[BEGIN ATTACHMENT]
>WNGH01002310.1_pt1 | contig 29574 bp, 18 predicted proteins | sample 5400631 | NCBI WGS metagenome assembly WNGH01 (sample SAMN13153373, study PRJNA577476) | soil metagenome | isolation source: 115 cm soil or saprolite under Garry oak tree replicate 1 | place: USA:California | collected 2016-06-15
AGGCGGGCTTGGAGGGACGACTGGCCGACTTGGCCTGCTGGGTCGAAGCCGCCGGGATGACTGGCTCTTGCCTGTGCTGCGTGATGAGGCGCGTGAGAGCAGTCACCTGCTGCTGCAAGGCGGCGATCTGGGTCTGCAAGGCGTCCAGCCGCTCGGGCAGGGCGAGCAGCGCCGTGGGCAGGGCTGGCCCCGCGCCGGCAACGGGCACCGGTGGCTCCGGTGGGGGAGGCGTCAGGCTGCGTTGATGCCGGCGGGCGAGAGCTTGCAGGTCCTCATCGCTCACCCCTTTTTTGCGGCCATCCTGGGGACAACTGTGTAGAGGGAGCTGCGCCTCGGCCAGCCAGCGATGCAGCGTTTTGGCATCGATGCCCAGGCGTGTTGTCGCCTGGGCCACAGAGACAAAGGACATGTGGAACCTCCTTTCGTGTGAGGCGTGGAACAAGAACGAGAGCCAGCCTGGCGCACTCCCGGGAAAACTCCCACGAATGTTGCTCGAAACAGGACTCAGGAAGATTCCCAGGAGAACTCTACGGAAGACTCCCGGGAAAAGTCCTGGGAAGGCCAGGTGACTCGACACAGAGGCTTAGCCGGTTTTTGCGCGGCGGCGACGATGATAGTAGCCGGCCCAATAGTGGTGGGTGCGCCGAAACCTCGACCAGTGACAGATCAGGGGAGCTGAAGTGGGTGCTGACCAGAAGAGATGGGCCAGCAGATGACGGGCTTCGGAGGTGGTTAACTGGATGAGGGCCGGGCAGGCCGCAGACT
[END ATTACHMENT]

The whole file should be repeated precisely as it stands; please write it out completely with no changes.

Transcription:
>WNGH01002310.1_pt1 | contig 29574 bp, 18 predicted proteins | sample 5400631 | NCBI WGS metagenome assembly WNGH01 (sample SAMN13153373, study PRJNA577476) | soil metagenome | isolation source: 115 cm soil or saprolite under Garry oak tree replicate 1 | place: USA:California | collected 2016-06-15
AGGCGGGCTTGGAGGGACGACTGGCCGACTTGGCCTGCTGGGTCGAAGCCGCCGGGATGACTGGCTCTTGCCTGTGCTGCGTGATGAGGCGCGTGAGAGCAGTCACCTGCTGCTGCAAGGCGGCGATCTGGGTCTGCAAGGCGTCCAGCCGCTCGGGCAGGGCGAGCAGCGCCGTGGGCAGGGCTGGCCCCGCGCCGGCAACGGGCACCGGTGGCTCCGGTGGGGGAGGCGTCAGGCTGCGTTGATGCCGGCGGGCGAGAGCTTGCAGGTCCTCATCGCTCACCCCTTTTTTGCGGCCATCCTGGGGACAACTGTGTAGAGGGAGCTGCGCCTCGGCCAGCCAGCGATGCAGCGTTTTGGCATCGATGCCCAGGCGTGTTGTCGCCTGGGCCACAGAGACAAAGGACATGTGGAACCTCCTTTCGTGTGAGGCGTGGAACAAGAACGAGAGCCAGCCTGGCGCACTCCCGGGAAAACTCCCACGAATGTTGCTCGAAACAGGACTCAGGAAGATTCCCAGGAGAACTCTACGGAAGACTCCCGGGAAAAGTCCTGGGAAGGCCAGGTGACTCGACACAGAGGCTTAGCCGGTTTTTGCGCGGCGGCGACGATGATAGTAGCCGGCCCAATAGTGGTGGGTGCGCCGAAACCTCGACCAGTGACAGATCAGGGGAGCTGAAGTGGGTGCTGACCAGAAGAGATGGGCCAGCAGATGACGGGCTTCGGAGGTGGTTAACTGGATGAGGGCCGGGCAGGCCGCAGACT